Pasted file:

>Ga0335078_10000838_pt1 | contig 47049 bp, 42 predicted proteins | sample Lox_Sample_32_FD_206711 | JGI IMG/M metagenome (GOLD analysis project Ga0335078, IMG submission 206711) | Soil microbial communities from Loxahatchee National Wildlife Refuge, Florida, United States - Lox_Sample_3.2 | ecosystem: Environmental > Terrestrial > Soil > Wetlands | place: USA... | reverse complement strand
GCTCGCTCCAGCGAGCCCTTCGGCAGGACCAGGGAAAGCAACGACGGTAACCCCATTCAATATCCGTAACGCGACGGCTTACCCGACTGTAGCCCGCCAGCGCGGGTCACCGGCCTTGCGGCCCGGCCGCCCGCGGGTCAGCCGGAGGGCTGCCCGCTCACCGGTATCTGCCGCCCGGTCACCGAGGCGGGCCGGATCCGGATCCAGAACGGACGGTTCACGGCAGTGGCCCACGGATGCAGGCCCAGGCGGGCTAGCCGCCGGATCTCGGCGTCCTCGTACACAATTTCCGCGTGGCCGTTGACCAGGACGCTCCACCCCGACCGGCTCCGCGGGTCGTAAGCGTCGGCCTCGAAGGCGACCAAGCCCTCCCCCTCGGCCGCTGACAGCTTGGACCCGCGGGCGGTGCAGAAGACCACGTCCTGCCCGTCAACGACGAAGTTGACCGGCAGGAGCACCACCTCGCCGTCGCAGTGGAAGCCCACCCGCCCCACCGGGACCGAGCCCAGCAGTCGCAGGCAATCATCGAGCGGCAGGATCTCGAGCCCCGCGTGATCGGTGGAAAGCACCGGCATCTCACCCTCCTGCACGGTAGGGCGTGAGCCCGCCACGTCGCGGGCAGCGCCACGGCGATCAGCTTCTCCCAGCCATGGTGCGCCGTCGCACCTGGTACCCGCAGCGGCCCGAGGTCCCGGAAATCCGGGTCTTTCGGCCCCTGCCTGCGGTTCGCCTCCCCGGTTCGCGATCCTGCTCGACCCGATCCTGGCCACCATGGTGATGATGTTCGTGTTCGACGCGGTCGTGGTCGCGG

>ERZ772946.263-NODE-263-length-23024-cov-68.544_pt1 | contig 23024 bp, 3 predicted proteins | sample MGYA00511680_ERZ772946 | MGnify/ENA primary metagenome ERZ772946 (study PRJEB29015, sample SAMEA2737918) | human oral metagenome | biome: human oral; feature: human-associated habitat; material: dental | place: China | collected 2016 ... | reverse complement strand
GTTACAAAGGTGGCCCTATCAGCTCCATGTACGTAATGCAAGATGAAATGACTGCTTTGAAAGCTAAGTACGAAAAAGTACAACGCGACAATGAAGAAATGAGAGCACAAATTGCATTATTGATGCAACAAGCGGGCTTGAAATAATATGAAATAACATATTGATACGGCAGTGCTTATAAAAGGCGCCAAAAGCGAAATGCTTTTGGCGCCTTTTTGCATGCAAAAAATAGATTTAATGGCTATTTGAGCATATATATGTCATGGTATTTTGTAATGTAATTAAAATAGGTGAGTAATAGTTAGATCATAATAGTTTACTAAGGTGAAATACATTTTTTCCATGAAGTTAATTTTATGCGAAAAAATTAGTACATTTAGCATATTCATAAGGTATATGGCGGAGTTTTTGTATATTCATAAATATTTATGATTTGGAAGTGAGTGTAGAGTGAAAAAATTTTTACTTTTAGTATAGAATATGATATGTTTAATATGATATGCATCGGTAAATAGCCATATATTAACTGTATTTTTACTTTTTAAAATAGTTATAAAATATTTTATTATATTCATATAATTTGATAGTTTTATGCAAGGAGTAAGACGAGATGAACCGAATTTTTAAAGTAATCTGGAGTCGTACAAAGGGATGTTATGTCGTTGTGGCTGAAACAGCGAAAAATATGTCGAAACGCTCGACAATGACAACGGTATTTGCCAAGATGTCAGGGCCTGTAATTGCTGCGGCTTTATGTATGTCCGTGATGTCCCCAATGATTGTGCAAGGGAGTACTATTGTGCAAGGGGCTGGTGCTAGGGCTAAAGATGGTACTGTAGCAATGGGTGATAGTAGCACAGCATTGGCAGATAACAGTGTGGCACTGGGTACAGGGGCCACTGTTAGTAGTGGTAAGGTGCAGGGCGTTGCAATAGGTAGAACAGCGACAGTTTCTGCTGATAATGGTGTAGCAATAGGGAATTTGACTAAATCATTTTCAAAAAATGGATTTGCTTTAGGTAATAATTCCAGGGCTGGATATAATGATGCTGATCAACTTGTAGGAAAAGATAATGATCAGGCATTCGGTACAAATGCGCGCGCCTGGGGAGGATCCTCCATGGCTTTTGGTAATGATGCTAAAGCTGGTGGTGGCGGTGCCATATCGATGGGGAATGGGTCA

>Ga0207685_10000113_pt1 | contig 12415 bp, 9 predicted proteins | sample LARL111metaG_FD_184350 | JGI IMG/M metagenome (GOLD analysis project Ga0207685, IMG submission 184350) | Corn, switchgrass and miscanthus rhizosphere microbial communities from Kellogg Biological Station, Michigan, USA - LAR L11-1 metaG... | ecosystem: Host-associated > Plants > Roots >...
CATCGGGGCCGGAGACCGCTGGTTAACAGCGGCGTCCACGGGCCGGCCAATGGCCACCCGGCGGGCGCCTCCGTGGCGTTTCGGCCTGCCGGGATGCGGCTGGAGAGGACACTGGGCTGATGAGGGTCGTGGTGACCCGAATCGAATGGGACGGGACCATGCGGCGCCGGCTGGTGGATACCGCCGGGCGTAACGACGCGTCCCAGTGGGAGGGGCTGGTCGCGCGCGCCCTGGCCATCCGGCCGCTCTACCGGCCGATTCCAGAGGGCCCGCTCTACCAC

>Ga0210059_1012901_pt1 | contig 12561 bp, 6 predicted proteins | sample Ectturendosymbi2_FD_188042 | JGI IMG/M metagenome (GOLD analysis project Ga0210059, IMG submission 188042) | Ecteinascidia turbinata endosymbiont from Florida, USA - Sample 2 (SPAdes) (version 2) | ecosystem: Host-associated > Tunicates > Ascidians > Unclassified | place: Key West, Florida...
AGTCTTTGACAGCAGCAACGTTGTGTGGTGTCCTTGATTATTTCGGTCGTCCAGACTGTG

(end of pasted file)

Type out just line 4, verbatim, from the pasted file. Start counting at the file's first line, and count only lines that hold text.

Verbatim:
GTTACAAAGGTGGCCCTATCAGCTCCATGTACGTAATGCAAGATGAAATGACTGCTTTGAAAGCTAAGTACGAAAAAGTACAACGCGACAATGAAGAAATGAGAGCACAAATTGCATTATTGATGCAACAAGCGGGCTTGAAATAATATGAAATAACATATTGATACGGCAGTGCTTATAAAAGGCGCCAAAAGCGAAATGCTTTTGGCGCCTTTTTGCATGCAAAAAATAGATTTAATGGCTATTTGAGCATATATATGTCATGGTATTTTGTAATGTAATTAAAATAGGTGAGTAATAGTTAGATCATAATAGTTTACTAAGGTGAAATACATTTTTTCCATGAAGTTAATTTTATGCGAAAAAATTAGTACATTTAGCATATTCATAAGGTATATGGCGGAGTTTTTGTATATTCATAAATATTTATGATTTGGAAGTGAGTGTAGAGTGAAAAAATTTTTACTTTTAGTATAGAATATGATATGTTTAATATGATATGCATCGGTAAATAGCCATATATTAACTGTATTTTTACTTTTTAAAATAGTTATAAAATATTTTATTATATTCATATAATTTGATAGTTTTATGCAAGGAGTAAGACGAGATGAACCGAATTTTTAAAGTAATCTGGAGTCGTACAAAGGGATGTTATGTCGTTGTGGCTGAAACAGCGAAAAATATGTCGAAACGCTCGACAATGACAACGGTATTTGCCAAGATGTCAGGGCCTGTAATTGCTGCGGCTTTATGTATGTCCGTGATGTCCCCAATGATTGTGCAAGGGAGTACTATTGTGCAAGGGGCTGGTGCTAGGGCTAAAGATGGTACTGTAGCAATGGGTGATAGTAGCACAGCATTGGCAGATAACAGTGTGGCACTGGGTACAGGGGCCACTGTTAGTAGTGGTAAGGTGCAGGGCGTTGCAATAGGTAGAACAGCGACAGTTTCTGCTGATAATGGTGTAGCAATAGGGAATTTGACTAAATCATTTTCAAAAAATGGATTTGCTTTAGGTAATAATTCCAGGGCTGGATATAATGATGCTGATCAACTTGTAGGAAAAGATAATGATCAGGCATTCGGTACAAATGCGCGCGCCTGGGGAGGATCCTCCATGGCTTTTGGTAATGATGCTAAAGCTGGTGGTGGCGGTGCCATATCGATGGGGAATGGGTCA